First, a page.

Child deaths in Brazil due to virus shocking - GulfToday

Child deaths in Brazil due to virus shocking

Covid 19

Brazil is facing an ever-worsening crisis with a significant number of babies dying from COVID-19. Reuters

Last year, a study found that children and young people were far less likely than adults to get severe cases of COVID-19 infection, and death from the pandemic disease among children was exceptionally rare.

A study of COVID-19 patients admitted to 138 hospitals in Britain found that less than 1% were children, and of those fewer than 1% – or six in total – died, all of whom were already suffering serious illness or underlying health disorders.

However, Brazil has turned out to prove quite the contrary. As some countries seek to stem the virus pandemic, Brazil is facing an ever-worsening crisis, with overwhelmed health systems and a soaring death toll leading to a significant number of babies dying from COVID-19.

The South American country’s seven-day rolling average for deaths reached more than 3,000 this month, as the medical NGO Medicines Sans Frontieres (MSF) warned that a “humanitarian catastrophe” was unfolding due to government mismanagement of the pandemic. Earlier this week, Dr Fatima Marinho, a senior adviser to the health NGO Vital Strategies, told the BBC that there had been an alarmingly high number of children and babies affected by the virus in Brazil.

Official figures from the Brazilian Ministry of Health show that between February 2020 and 15 March 2021, at least 852 children up to the age of nine died from COVID-19, including 518 babies under one year old, according to a report in the Independent.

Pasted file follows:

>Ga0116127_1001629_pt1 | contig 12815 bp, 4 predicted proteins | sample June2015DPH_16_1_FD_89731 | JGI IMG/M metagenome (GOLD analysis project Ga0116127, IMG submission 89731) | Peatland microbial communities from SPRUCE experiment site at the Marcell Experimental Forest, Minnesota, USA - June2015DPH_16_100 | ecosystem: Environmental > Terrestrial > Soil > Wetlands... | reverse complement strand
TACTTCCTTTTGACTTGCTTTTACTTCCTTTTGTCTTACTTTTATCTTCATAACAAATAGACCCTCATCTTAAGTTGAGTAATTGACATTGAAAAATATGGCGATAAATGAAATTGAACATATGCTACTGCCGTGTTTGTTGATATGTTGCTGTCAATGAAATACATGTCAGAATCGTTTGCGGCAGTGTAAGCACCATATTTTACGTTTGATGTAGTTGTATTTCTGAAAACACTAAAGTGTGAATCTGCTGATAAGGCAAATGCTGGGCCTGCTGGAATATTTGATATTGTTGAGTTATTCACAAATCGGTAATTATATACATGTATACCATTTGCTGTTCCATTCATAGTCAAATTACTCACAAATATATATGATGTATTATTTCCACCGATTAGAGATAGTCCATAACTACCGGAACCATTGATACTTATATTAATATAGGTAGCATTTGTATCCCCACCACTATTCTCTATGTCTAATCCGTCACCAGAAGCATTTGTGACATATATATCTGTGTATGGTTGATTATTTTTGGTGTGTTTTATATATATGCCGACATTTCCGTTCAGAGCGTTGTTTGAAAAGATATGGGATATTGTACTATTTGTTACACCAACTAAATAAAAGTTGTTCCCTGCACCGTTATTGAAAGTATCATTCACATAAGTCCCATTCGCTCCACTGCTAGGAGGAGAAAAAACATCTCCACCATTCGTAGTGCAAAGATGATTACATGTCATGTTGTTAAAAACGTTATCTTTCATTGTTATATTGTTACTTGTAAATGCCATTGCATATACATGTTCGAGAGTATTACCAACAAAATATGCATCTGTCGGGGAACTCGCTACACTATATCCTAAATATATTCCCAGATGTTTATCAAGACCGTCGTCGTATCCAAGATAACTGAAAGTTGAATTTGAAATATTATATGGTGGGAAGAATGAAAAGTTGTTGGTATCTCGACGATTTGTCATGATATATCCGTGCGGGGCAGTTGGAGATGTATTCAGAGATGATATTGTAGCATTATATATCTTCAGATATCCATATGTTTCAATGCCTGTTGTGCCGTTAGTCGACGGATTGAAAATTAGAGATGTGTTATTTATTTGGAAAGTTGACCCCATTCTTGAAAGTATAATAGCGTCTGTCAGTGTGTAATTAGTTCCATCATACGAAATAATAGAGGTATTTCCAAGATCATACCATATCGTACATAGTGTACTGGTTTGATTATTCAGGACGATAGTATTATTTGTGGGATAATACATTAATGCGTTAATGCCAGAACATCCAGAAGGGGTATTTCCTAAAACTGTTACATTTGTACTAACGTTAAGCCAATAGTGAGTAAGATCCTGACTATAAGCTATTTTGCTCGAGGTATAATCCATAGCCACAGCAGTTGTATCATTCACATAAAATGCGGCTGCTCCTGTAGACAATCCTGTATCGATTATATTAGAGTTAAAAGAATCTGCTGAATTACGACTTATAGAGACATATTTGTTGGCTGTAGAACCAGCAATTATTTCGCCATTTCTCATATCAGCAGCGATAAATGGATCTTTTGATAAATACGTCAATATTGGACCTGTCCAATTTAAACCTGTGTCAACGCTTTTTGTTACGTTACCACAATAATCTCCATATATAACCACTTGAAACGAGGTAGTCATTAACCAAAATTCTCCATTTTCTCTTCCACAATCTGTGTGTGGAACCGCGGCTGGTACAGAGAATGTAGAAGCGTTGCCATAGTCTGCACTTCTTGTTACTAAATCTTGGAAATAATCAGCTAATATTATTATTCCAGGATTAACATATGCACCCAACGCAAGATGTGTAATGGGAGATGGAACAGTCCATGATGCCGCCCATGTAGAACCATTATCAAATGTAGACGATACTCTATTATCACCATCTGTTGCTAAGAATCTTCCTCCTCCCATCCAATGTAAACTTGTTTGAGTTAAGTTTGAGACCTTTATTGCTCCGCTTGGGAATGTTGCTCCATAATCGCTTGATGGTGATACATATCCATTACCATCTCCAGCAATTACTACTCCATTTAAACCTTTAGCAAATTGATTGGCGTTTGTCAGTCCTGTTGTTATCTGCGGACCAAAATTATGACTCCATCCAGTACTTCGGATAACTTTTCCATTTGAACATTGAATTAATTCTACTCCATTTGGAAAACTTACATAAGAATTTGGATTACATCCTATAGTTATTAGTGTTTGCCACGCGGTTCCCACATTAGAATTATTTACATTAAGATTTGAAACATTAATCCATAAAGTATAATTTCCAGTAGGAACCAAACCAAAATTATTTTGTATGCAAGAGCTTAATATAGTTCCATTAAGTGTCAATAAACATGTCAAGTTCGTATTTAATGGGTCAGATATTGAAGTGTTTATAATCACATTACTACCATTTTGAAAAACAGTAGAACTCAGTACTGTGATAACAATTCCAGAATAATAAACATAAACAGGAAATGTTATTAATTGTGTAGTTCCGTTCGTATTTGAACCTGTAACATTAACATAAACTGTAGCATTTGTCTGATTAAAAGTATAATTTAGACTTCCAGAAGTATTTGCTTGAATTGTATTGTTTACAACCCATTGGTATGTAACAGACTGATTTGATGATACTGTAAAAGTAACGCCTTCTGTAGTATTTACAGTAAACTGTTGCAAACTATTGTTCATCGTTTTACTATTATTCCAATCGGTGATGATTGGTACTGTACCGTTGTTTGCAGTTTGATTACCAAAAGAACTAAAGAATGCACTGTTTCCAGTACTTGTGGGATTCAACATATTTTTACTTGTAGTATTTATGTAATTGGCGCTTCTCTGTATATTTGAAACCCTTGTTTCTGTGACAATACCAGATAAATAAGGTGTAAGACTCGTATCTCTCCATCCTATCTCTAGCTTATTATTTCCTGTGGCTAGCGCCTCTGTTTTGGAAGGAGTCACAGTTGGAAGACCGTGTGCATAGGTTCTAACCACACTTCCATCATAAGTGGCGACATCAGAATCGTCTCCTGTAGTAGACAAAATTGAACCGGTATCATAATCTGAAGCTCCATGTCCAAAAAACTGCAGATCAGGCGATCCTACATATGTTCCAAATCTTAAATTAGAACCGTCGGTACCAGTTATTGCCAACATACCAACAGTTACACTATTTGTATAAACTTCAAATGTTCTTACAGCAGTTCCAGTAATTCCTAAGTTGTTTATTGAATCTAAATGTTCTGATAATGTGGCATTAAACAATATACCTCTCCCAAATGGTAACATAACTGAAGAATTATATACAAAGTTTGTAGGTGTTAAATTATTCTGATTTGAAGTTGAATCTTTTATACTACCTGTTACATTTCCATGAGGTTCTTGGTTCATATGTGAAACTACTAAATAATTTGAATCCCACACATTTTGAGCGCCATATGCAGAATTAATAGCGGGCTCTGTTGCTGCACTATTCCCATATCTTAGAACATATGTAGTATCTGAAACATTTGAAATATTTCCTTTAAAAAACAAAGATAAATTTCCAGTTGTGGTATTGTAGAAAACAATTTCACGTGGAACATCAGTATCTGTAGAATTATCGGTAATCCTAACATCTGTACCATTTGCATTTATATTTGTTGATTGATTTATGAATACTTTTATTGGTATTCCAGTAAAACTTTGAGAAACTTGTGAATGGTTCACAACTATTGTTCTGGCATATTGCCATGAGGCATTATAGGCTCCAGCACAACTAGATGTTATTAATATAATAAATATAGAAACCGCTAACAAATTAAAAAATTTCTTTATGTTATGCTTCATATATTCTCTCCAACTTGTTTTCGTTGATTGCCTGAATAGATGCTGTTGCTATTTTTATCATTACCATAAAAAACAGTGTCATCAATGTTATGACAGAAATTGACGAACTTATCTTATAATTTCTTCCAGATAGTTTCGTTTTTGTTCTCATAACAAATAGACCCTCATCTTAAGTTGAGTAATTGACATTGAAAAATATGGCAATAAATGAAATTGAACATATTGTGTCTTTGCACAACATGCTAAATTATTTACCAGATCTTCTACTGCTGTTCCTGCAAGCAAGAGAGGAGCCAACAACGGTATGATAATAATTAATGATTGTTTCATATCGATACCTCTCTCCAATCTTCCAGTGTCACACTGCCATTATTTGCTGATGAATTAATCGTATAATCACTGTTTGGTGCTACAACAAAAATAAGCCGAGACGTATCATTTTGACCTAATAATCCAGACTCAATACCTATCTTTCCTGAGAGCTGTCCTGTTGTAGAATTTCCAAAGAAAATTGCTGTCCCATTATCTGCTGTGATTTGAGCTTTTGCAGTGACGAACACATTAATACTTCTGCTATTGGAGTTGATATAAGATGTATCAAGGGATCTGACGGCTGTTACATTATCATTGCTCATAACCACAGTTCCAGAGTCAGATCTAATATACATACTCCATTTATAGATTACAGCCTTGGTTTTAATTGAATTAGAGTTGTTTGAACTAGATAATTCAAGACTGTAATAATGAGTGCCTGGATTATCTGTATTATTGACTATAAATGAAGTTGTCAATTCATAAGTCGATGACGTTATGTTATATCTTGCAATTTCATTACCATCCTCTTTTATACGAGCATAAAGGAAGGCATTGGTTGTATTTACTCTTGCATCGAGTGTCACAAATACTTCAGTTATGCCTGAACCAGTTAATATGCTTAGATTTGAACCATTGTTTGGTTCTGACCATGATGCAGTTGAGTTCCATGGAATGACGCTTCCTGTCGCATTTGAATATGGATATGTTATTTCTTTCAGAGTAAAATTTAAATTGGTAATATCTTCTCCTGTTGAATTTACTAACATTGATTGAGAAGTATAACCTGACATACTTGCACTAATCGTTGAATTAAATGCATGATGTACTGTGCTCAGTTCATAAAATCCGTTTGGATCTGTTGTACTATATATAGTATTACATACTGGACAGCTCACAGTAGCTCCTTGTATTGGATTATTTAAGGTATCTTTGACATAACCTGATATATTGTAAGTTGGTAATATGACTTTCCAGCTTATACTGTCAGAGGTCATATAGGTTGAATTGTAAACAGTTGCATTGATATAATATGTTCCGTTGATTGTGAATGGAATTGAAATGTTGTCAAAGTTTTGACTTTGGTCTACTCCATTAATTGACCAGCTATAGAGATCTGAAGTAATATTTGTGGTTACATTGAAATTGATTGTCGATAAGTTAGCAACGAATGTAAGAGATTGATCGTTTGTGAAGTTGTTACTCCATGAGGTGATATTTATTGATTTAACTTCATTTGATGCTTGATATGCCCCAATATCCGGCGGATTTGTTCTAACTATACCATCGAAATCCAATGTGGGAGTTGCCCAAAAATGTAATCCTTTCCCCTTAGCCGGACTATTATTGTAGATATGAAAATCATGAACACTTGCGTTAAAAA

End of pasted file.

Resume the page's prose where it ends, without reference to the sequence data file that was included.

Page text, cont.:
However, Dr Marinho warned that these numbers were likely to be lower than the actual death toll due to under reporting caused by a lack of testing for the virus.

She estimated that there had been more than 2,000 COVID deaths of children under nine years old in Brazil, including 1,302 babies, by calculating the excess deaths by unspecified acute respiratory syndrome during the pandemic. Although young children are generally at low risk from COVID-19, the scale of Brazil’s epidemic has increased the chance of younger people becoming seriously ill.

The country’s healthcare system has also been swamped by the spiralling number of cases, with hospitals hit by shortages of basic medicines and oxygen supplies.

“The more cases we have and, as a result, the more hospitalisations, the greater the number of deaths in all age groups, including children,” Renato Kfouri, president of the Scientific Department of Immunisations of the Brazilian Society of Paediatrics, told the BBC.

“But if the pandemic were controlled, this scenario could evidently be minimised.”

On Thursday, hospitals were reportedly running out of drugs needed to sedate COVID-19 patients, forcing the government to urgently seek imported supplies.

Marcelo Queiroga, the country’s health minister, said Brazil was in talks with Spain and other countries to secure the emergency drugs. Like India, hospitals were also struggling to get enough oxygen for patients.

Sao Paulo’s state’s health secretary Jean Carlo Gorinchteyn said at a news conference on Wednesday that the situation was very acute in Brazil’s most-populous state, with officials warning this week that more than 640 hospitals were on the verge of collapse.

Brazil has recorded more than 13.5 million cases of COVID-19 since the start of the pandemic, with 365,444 deaths, according to data collected by Johns Hopkins University, as of 15 April.

Because of Brazil’s condition, France will order a strict 10-day quarantine for all travellers coming from the country starting April 24, in a bid to prevent the spread of a coronavirus variant first found in the South American county.

France decided this week to suspend all flights to and from Brazil. The measure will be extended until April 23, the prime minister’s office said in the same statement.

Brazil should get down to fast action to curb the crisis. Its response needs an urgent, science-based and well-coordinated reset to prevent further avoidable deaths.

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